4. Tenure of Office Act (1867)

In attempting to micro-manage Reconstruction of the South following the Civil War, the “Radical Republican” Congress passed a measure requiring the president to obtain the Senate’s approval before dismissing any Senate-confirmed official. If the Senate did not grant its consent, the official would remain in office.

The act provoked a constitutional crisis when President Andrew Johnson fired Secretary of War Edwin Stanton, the official whose job the Tenure of Office Act attempted to preserve. The House impeached Johnson for violating the act, and the Senate prevented his removal by only one vote.

Succeeding presidents continued to criticize the act as an unconstitutional infringement of executive authority until Congress finally repealed it. In a 1926 ruling, the Supreme Court went out of its way to classify the long-since-repealed Tenure of Office Act as invalid.

5. Chinese Exclusion Act (1882)

The title of this act explains its purpose: Preventing people from immigrating to the United States simply on the basis of their national origin. First intended as a ten-year exclusion, the restrictions on Chinese immigration were extended until finally repealed in 1943—more than six decades later.

6. Volstead Act (1919)

While the Eighteenth Amendment permitted Congress to enact legislation prohibiting “the manufacture, sale, or transportation of intoxicating liquors,” the Volstead Act actually put that power into practice—or tried to, anyway. In reality, Americans actually increased their alcohol consumption during the Prohibition years, and the increase in prices caused by making alcohol illicit fueled a national crime binge.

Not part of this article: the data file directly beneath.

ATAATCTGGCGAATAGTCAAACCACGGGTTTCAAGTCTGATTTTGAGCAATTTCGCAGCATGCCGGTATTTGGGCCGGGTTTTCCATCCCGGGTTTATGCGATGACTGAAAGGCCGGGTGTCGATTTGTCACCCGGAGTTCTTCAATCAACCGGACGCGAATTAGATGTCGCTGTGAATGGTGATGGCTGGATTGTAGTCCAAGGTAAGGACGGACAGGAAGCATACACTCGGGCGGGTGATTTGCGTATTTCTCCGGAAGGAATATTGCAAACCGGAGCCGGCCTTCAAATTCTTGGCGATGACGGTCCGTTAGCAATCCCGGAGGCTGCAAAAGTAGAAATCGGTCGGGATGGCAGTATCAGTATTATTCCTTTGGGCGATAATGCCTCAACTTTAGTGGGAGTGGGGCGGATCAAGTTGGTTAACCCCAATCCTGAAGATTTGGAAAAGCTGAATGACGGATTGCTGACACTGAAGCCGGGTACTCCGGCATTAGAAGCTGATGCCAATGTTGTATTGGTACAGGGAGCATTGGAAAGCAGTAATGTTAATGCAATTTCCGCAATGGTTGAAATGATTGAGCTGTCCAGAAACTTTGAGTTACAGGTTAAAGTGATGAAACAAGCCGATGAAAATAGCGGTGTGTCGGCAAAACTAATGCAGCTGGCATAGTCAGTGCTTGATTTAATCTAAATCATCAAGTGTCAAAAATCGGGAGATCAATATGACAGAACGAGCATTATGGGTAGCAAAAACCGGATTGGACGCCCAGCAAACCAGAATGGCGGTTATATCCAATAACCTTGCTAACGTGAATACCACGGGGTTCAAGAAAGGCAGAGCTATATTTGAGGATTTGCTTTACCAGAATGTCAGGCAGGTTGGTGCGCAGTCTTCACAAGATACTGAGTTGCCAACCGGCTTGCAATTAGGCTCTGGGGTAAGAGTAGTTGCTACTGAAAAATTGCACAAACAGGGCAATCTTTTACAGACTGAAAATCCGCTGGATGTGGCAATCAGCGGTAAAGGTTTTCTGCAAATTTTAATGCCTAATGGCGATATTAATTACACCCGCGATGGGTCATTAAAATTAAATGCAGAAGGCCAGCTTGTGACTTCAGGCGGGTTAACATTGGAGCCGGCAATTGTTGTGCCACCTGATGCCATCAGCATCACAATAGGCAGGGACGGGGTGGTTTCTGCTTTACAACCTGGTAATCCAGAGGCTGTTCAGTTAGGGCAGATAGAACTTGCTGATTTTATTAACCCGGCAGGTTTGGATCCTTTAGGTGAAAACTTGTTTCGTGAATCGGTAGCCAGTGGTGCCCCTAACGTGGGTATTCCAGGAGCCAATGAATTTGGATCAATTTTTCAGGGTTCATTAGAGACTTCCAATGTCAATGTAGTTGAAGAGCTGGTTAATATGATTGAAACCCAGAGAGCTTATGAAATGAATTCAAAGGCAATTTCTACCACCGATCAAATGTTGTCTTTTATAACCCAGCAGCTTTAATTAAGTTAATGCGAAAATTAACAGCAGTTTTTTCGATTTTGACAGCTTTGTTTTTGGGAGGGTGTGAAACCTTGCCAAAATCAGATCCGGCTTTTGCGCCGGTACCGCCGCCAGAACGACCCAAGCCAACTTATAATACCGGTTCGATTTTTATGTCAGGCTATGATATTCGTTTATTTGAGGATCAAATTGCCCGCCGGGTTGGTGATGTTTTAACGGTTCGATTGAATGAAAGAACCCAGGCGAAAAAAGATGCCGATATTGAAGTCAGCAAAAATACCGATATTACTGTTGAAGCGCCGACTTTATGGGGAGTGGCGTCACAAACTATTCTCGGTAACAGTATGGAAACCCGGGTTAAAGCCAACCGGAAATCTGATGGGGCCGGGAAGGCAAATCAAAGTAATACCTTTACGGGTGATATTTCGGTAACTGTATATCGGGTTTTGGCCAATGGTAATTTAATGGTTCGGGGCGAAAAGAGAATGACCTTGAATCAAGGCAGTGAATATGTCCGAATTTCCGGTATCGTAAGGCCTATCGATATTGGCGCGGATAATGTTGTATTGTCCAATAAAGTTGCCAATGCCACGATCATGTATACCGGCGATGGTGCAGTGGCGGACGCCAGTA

Prohibition proved so unpopular that Congress didn’t even bother repealing the Volstead Act. It passed the Twenty-First Amendment, which effectively repealed the law by revoking Congress’ authority to pass a Prohibition law, then or in the future. (As opposed to Obamacare, which Republicans promised for years to repeal and then, y’know…)

7. Gulf of Tonkin Resolution (1964)

Pelosi’s complaints about the bill notwithstanding, the Tonkin Gulf Resolution’s consideration makes Congress’ current pace on tax legislation seem glacial. After a mere nine hours of committee consideration and floor debate, Congress approved a joint resolution giving the president a virtual blank check “to take all necessary steps, including the use of armed force, to assist any member or protocol state of the Southeast Asia Collective Defense Treaty.”

Only two members of Congress—Democratic senators Ernest Gruening and Wayne Morse—voted against the legislation, with the latter saying at the time he thought it “a historic mistake.” Regardless of one’s position on the merits of the Vietnam conflict, it seems foolhardy to have passed a measure leading to the deployment of what became more than two million troops after so little debate, particularly as the “incident” that prompted the resolution likely never took place.

Read This Article On The Federalist